We ended the day with 2,300m done leaving a slightly more manageable 1,600m for Friday. When arriving back at the hut we found strawberries, banana cake and letters from the family on our beds that our wives had sneakily left us. Oh dear – more tears.
Last day with a very early start. We’re all feeling a bit emotional – nervous and excited.
Today is really icy but should have been an easy ride for us with less distance to climb. Until disaster struck. Chippy (James) slipped and to avoid Dom threw himself to floor, smashing both bindings. Luckily he was ok to climb but needed new skis to carry on which delayed us.
While waiting a local ski instructor came over to shake everyone’s hand. Many people we meet seem to know what we are doing which is so motivating as it’s all raising awareness.
Then disaster struck again as Chippy’s replacement ski slipped off down the mountain never to be found again. Our final ascent was delayed again as a third set of skis was sent up!
We then started our final climb where we were greeted by Bear Grylls who’d come to lend his support to all the teams.
Well they say back luck comes in threes – this time it was me when the skin came off my skis in the steepest past. Luckily with some foot strap tape we were off again for our final ascent.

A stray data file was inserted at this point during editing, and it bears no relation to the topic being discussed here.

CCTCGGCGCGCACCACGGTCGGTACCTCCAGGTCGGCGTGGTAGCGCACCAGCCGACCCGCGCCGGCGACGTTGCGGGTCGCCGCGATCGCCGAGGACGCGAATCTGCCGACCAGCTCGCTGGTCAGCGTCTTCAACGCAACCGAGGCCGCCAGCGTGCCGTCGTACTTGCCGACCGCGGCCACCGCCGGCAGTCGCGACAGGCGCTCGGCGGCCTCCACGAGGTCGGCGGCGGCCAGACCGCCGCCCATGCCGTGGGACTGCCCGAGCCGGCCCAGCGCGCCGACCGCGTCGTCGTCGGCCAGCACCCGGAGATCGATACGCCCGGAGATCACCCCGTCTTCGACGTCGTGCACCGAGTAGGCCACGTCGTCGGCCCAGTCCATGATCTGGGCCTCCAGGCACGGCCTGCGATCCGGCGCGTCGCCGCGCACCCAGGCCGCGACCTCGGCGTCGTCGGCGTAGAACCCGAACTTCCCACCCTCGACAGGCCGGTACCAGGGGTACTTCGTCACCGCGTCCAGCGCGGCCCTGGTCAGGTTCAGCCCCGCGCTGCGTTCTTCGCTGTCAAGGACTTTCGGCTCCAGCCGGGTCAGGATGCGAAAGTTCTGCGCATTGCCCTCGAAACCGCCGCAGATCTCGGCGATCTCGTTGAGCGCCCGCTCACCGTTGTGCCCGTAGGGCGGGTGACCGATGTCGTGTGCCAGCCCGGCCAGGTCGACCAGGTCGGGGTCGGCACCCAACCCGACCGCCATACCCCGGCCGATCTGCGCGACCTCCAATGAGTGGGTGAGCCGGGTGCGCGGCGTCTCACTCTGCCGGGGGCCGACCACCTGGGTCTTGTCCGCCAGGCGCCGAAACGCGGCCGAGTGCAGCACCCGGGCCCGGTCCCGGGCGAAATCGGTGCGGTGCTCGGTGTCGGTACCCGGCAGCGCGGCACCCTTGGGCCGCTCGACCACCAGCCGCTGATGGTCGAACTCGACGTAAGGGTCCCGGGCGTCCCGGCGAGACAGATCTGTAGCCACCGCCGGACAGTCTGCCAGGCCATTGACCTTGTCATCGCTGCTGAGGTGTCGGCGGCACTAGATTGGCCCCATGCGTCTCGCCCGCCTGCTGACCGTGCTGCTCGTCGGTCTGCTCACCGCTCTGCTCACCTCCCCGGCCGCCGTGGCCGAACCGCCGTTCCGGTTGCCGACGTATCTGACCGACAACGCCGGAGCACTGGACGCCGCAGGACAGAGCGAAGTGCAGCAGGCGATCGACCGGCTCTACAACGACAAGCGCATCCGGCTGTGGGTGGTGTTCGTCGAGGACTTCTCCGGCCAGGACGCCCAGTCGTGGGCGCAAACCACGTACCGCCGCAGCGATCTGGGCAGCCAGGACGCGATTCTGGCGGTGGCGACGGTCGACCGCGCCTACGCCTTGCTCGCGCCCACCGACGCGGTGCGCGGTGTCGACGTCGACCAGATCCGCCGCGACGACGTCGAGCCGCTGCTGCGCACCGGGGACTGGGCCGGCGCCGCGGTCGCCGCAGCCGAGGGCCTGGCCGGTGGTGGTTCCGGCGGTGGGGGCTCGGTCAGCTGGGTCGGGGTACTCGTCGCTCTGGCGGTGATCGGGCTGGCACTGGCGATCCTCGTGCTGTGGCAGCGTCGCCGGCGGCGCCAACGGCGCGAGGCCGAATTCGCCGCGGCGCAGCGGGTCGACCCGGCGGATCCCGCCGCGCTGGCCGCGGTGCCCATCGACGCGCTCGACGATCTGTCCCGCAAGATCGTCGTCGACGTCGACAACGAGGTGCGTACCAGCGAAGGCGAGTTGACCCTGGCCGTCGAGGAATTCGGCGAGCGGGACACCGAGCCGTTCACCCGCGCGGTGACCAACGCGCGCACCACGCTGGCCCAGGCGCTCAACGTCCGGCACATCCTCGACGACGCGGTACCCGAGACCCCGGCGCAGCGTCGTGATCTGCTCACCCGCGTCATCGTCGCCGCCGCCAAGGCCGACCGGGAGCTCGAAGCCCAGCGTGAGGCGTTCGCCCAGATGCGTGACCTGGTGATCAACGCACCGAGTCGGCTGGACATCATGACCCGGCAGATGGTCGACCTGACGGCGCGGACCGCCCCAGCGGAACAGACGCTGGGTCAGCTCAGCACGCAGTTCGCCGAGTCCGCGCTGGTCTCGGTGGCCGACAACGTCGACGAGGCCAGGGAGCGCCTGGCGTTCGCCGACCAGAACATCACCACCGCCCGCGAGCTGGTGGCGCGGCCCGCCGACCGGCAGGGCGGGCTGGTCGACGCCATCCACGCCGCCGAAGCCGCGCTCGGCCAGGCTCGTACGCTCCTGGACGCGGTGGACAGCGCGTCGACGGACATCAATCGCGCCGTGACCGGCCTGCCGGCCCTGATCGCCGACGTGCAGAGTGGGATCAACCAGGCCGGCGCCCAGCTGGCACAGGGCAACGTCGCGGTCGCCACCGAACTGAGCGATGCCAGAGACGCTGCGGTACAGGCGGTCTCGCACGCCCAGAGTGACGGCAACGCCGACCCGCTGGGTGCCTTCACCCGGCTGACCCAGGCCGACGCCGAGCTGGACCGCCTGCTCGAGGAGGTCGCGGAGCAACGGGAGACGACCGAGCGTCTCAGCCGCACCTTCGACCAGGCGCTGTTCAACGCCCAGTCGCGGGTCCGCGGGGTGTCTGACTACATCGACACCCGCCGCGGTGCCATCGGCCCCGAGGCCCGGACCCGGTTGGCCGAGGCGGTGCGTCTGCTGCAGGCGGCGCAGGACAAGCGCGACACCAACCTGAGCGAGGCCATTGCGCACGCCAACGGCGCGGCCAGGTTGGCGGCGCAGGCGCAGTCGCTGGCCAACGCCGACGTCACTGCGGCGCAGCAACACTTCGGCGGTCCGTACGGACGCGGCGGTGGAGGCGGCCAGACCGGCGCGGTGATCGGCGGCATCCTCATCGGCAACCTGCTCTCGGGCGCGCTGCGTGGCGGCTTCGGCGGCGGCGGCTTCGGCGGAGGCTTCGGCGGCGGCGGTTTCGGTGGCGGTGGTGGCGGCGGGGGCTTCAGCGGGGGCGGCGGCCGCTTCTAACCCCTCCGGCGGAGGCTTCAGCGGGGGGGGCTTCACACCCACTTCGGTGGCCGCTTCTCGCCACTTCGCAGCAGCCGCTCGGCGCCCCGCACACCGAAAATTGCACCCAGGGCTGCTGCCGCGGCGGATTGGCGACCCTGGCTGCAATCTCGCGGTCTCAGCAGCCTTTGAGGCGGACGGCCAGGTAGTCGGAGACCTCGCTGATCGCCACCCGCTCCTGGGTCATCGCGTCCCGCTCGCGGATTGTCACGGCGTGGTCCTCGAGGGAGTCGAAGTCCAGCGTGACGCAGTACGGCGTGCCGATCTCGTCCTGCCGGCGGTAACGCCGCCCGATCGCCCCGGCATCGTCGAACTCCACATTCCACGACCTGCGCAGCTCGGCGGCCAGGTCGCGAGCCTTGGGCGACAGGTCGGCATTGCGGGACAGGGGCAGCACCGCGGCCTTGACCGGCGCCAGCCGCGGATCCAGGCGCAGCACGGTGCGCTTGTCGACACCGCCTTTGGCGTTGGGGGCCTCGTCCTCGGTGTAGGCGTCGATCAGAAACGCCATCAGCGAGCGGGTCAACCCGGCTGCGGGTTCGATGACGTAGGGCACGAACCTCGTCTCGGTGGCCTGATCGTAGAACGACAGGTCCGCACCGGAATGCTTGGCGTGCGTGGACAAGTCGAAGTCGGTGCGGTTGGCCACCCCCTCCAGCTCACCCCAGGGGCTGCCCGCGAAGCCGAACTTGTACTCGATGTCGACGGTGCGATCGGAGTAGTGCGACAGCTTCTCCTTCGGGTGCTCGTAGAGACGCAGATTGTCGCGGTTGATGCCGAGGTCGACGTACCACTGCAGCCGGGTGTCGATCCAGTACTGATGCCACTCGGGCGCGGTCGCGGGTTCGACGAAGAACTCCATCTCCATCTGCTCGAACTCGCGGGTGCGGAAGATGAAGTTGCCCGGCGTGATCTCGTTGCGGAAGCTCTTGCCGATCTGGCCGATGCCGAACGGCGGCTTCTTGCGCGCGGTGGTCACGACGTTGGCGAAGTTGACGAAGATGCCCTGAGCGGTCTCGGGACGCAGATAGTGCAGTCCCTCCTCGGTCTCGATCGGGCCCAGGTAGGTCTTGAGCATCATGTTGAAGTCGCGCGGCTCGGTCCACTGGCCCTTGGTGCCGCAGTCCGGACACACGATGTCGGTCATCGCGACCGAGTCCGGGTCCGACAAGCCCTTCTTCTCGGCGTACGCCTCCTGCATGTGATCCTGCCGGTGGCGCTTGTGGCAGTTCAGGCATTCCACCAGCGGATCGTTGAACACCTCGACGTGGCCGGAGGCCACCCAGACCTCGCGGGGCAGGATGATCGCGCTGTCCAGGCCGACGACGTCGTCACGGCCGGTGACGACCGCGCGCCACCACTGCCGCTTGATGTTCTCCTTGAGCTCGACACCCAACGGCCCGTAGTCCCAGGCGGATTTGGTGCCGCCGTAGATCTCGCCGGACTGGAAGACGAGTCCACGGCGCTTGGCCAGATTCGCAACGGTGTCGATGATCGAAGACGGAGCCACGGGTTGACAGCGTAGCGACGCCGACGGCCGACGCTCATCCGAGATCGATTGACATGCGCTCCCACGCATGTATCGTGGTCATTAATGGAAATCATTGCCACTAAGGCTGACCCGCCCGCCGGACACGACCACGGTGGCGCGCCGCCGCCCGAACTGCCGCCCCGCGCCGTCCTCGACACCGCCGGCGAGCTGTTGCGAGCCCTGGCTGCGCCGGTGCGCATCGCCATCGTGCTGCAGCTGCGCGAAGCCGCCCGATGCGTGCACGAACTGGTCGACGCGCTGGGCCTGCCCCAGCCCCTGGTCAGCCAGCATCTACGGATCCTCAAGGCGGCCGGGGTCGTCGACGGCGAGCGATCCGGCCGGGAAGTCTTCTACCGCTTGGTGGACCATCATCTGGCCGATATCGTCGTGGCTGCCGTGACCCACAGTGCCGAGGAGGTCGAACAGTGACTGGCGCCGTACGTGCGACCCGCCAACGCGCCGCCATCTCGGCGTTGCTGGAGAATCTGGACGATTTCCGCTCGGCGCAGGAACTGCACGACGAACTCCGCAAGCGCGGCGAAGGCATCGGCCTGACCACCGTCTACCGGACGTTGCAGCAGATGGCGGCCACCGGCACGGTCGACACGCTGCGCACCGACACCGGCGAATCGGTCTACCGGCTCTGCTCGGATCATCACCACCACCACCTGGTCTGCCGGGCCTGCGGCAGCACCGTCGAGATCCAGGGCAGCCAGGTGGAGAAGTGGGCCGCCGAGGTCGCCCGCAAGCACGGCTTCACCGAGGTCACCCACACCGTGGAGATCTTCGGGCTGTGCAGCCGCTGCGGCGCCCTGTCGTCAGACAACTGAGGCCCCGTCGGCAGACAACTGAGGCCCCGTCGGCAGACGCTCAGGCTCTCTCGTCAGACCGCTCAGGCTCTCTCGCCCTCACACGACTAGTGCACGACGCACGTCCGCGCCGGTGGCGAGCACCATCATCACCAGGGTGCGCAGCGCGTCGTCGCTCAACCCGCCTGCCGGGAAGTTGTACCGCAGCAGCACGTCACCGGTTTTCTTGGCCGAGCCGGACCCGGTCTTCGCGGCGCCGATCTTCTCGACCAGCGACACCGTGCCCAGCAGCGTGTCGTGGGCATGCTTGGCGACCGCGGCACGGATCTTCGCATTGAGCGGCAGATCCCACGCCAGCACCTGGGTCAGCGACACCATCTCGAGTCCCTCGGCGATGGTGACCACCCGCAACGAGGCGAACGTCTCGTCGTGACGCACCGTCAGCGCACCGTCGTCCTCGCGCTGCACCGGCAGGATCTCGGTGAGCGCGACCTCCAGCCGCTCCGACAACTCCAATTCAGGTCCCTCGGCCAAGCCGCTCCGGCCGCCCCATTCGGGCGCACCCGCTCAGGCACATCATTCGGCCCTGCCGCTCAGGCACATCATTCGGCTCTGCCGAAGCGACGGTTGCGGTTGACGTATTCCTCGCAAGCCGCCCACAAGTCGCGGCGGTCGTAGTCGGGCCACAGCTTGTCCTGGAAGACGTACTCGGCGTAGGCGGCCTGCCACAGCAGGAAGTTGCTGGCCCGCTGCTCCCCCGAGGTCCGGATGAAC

As we walked over the finish line words can’t really describe how we felt. Months of training and preparation, hours of exhausting climbing, remembering lost friends and the courage of those living with brain tumours drove us on. All quite overwhelming as we finished together.
Well what an extraordinary week, although it does feel rather odd being home. All the preparation meant we could enjoy it more as the challenge became mental more than physical. Doing it with such an amazing team really is what helped us the most though.
Everyone has their Everest and we learned so much from our time with Rob and what it’s like to live as a family with a child with a tumour. What courage they have and so inspiring that rather than just focusing on their own family, they instead decided to help thousands more through the Everest Centre.
For more background or to donate now visit their Just Giving page here
Watch the Everest In the Alps video
Visit the Everest In the Alps website
Brain tumours – the ugly facts
Brain tumours are dramatically underfunded – it is the biggest cancer killer of people under the age of 40; it is the biggest cause of preventable and treatable blindness in children; just 19% of adults survive for 5 years after diagnosis; and yet it receives less than 2% of cancer funding in the UK.
The Brain Tumour Charity is the UK’s largest dedicated brain tumour charity, committed to fighting brain tumours on all fronts. They fund pioneering research to increase survival and improve treatment options as well as raising awareness of the symptoms and effects of brain tumours to bring about earlier diagnosis. The Charity also provides support for everyone affected so that they can live as full a life as possible, with the best quality of life.
For more information: https://www.thebraintumourcharity.org/
Be Head Smart and learn the signs to look out for: https://www.headsmart.org.uk/